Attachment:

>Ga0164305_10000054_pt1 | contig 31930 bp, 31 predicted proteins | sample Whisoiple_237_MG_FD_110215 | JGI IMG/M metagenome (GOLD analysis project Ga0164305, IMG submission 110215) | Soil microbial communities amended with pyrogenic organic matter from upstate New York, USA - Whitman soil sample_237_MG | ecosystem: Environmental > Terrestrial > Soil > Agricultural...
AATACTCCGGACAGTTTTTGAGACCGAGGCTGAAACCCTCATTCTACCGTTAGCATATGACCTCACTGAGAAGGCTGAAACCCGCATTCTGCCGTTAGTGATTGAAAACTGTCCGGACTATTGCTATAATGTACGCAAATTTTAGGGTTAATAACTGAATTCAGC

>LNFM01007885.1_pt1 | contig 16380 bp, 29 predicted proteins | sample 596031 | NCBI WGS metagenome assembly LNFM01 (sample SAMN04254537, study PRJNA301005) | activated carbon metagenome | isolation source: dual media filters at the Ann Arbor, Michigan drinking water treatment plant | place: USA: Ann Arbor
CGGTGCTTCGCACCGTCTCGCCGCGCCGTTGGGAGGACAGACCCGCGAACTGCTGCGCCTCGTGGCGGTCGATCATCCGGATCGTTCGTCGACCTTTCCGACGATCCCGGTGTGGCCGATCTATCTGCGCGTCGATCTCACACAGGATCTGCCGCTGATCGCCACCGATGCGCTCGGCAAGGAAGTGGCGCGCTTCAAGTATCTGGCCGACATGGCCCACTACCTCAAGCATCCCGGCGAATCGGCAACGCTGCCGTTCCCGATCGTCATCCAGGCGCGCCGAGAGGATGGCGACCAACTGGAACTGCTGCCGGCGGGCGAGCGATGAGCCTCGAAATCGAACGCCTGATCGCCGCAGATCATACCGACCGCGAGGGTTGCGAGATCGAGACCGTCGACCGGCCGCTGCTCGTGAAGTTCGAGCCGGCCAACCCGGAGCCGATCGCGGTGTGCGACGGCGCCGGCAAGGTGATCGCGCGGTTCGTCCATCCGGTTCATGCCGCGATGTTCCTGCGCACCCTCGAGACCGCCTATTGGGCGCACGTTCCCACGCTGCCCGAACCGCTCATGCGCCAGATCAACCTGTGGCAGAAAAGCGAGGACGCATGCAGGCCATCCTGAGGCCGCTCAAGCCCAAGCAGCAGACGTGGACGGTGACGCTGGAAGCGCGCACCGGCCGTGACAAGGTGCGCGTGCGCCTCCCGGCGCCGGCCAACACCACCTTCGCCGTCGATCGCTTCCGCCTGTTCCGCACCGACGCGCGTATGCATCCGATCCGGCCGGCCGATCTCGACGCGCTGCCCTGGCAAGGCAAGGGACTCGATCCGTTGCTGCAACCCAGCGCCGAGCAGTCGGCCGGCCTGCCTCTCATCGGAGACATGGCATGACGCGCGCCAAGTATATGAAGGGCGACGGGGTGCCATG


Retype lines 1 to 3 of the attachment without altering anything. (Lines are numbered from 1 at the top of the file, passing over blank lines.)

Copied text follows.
>Ga0164305_10000054_pt1 | contig 31930 bp, 31 predicted proteins | sample Whisoiple_237_MG_FD_110215 | JGI IMG/M metagenome (GOLD analysis project Ga0164305, IMG submission 110215) | Soil microbial communities amended with pyrogenic organic matter from upstate New York, USA - Whitman soil sample_237_MG | ecosystem: Environmental > Terrestrial > Soil > Agricultural...
AATACTCCGGACAGTTTTTGAGACCGAGGCTGAAACCCTCATTCTACCGTTAGCATATGACCTCACTGAGAAGGCTGAAACCCGCATTCTGCCGTTAGTGATTGAAAACTGTCCGGACTATTGCTATAATGTACGCAAATTTTAGGGTTAATAACTGAATTCAGC

>LNFM01007885.1_pt1 | contig 16380 bp, 29 predicted proteins | sample 596031 | NCBI WGS metagenome assembly LNFM01 (sample SAMN04254537, study PRJNA301005) | activated carbon metagenome | isolation source: dual media filters at the Ann Arbor, Michigan drinking water treatment plant | place: USA: Ann Arbor